Despite having recall problems for the past years, Toyota has managed to maintain its place above the average line when it comes to quality. Lexus did a good job, but I was surprised at Ford. And clearly, Dodge automakers has to do something. They produce American cars that we dearly loved, so my heart goes to the company.
Lexus Leads and Ford Falters in 2011 J.D. Power Initial Quality Survey Results
Toyota triumphs, Lexus leaps ahead to finish first, and Ford falls in J.D. Power’s 2011 Initial Quality Survey. Released today, J.D. Power’s 2011 survey results show a swing in the automotive industry as automakers try to keep customer satisfaction high while pushing technology forward to meet stringent government regulations. Coming back strong in this year’s survey, Toyota jumped from 21st place last year to rank seventh overall on the survey with 101 problems per vehicle against an industry average of 107 problems per vehicle. Industry-wide, automakers improved from last year’s 109 problems per vehicle. Toyota’s Lexus division, which took the fourth in last year’s survey, ran away with the overall top spot with just 73 problems per 100 vehicles, 13 problems less problems than runner-up Honda. Last year’s winner, Porsche, dropped back to tie Mazda for fifth place with 100 problems following the introduction of the redesigned Cayenne SUV. However, Ford, which ranked fifth in 2010 with 93 problems per vehicle and led as America’s comeback kid, tumbled well below average with 116 problems per vehicle to rank 23rd overall in the 2011 survey. Citing Ford’s clunky and slow-to-respond new six-speed dual-clutch transmissions optimized for better fuel economy and the complex MyFord Touch infotainment system, technology appears to be the chief culprit in the Blue Oval’s lower score. This year’s survey marks the first time since 2006 that Ford has fallen below the industry average. “Clearly, consumers are interested in having new technology in their vehicles, but automakers must ensure that the technology is ready for prime time,” David Sargent, vice president of global vehicle research at J.D. Power and Associates, said in a statement. “Successful companies will be those that can take this incredibly complex technology and make it reliable, seamless and easy for owners to operate while they are driving. There is an understandable desire to bring these technologies to market quickly, but automakers must be careful to walk before they run.” Additionally, Ford’s Lincoln luxury brand suffered a setback falling from eighth place in 2010 to 17th place in 2011 with many of the same problems. Several companies received significant help from models that have been on the market for several years, buoying brand averages. From General Motors, Cadillac faired the best with 103 problems per 100 cars to place ninth, and GMC also gained significant ground, cutting its problems per 100 vehicles from 126 in 2010 to 104 to finish 10th. Cadillac and GMC were the only American brands the make the top 10 list. Across all companies, carryover models had 103 problems 100 cars on average — the lowest it has been in J.D. Power’s 25 years of conducting its Initial Quality Survey. Meanwhile, problems per 100 vehicles that were all-new or significantly redesigned increased 10 percent from 111 problems in 2010 to 122, the worst it has been since the 2008 survey. The results for J.D. Power’s 2011 Initial Quality Survey were gathered from more than 73,000 people surveyed who were surveyed between February and May 2011 about the first 90 days of their new car ownership experiences. In the surveys, respondents were asked 228 questions concerning design-related problems and defects and malfunctions. Sources: J.D. Power and Associates, Automotive News (Subscription required)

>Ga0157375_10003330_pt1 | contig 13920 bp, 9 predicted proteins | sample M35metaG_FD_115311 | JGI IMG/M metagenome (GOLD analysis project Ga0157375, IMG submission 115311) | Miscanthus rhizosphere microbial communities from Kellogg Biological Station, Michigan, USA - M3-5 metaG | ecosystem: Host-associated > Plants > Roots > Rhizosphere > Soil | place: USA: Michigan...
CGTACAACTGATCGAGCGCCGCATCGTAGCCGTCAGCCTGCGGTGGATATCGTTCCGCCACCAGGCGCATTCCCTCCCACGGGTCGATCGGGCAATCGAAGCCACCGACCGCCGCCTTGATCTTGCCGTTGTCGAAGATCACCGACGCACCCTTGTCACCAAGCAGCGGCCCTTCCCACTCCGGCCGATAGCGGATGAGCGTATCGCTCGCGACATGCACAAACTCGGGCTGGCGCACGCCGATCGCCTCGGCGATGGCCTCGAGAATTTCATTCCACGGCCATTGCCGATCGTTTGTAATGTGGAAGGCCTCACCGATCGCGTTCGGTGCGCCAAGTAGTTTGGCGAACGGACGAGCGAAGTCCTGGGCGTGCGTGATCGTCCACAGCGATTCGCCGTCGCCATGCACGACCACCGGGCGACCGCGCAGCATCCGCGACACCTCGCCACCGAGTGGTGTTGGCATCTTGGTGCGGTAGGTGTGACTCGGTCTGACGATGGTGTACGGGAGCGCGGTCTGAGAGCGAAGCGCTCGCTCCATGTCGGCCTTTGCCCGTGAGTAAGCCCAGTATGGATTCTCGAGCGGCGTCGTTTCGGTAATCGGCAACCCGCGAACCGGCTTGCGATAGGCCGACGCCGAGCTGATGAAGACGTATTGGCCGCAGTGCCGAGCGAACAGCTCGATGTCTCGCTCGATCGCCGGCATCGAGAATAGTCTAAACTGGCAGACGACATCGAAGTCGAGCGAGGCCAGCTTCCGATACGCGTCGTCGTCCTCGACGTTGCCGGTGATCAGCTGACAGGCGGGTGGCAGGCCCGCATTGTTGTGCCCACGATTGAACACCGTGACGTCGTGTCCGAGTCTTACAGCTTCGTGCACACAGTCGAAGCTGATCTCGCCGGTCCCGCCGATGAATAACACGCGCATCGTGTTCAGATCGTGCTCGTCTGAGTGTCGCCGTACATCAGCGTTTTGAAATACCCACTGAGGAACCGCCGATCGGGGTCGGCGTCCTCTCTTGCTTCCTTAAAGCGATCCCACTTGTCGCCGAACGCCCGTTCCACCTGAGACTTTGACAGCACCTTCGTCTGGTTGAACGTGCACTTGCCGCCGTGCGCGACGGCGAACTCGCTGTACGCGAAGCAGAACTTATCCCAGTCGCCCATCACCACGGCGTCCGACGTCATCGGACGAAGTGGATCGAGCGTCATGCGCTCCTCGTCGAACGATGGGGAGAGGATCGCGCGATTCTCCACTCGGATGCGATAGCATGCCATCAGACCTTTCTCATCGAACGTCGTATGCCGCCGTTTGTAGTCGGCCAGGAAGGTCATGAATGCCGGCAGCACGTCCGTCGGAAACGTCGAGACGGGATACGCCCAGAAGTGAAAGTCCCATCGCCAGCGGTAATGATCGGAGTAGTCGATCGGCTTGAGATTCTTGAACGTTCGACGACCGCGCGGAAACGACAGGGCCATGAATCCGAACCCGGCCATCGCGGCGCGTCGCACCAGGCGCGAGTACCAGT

Everyone loves a new car, but for most of us, buying a new car is an arduous and forgettable experience.